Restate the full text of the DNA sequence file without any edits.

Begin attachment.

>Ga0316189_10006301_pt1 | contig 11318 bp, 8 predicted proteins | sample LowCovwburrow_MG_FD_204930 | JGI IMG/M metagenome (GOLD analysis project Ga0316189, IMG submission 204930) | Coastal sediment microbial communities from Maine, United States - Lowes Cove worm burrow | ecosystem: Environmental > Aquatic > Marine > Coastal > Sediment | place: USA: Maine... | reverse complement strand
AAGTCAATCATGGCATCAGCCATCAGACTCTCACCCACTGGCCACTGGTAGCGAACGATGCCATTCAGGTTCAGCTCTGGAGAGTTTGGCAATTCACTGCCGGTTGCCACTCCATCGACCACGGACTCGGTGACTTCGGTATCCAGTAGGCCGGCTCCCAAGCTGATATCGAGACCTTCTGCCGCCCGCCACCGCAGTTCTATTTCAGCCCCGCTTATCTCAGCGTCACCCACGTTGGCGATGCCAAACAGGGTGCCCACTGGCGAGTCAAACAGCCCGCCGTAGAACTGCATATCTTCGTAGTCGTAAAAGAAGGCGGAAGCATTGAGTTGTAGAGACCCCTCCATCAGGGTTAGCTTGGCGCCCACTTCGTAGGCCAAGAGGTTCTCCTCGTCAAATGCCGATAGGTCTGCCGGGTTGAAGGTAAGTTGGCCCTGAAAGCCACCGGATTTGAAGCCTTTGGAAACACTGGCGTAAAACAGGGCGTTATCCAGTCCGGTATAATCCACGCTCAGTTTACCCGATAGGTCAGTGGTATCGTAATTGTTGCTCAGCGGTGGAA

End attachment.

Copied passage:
>Ga0316189_10006301_pt1 | contig 11318 bp, 8 predicted proteins | sample LowCovwburrow_MG_FD_204930 | JGI IMG/M metagenome (GOLD analysis project Ga0316189, IMG submission 204930) | Coastal sediment microbial communities from Maine, United States - Lowes Cove worm burrow | ecosystem: Environmental > Aquatic > Marine > Coastal > Sediment | place: USA: Maine... | reverse complement strand
AAGTCAATCATGGCATCAGCCATCAGACTCTCACCCACTGGCCACTGGTAGCGAACGATGCCATTCAGGTTCAGCTCTGGAGAGTTTGGCAATTCACTGCCGGTTGCCACTCCATCGACCACGGACTCGGTGACTTCGGTATCCAGTAGGCCGGCTCCCAAGCTGATATCGAGACCTTCTGCCGCCCGCCACCGCAGTTCTATTTCAGCCCCGCTTATCTCAGCGTCACCCACGTTGGCGATGCCAAACAGGGTGCCCACTGGCGAGTCAAACAGCCCGCCGTAGAACTGCATATCTTCGTAGTCGTAAAAGAAGGCGGAAGCATTGAGTTGTAGAGACCCCTCCATCAGGGTTAGCTTGGCGCCCACTTCGTAGGCCAAGAGGTTCTCCTCGTCAAATGCCGATAGGTCTGCCGGGTTGAAGGTAAGTTGGCCCTGAAAGCCACCGGATTTGAAGCCTTTGGAAACACTGGCGTAAAACAGGGCGTTATCCAGTCCGGTATAATCCACGCTCAGTTTACCCGATAGGTCAGTGGTATCGTAATTGTTGCTCAGCGGTGGAA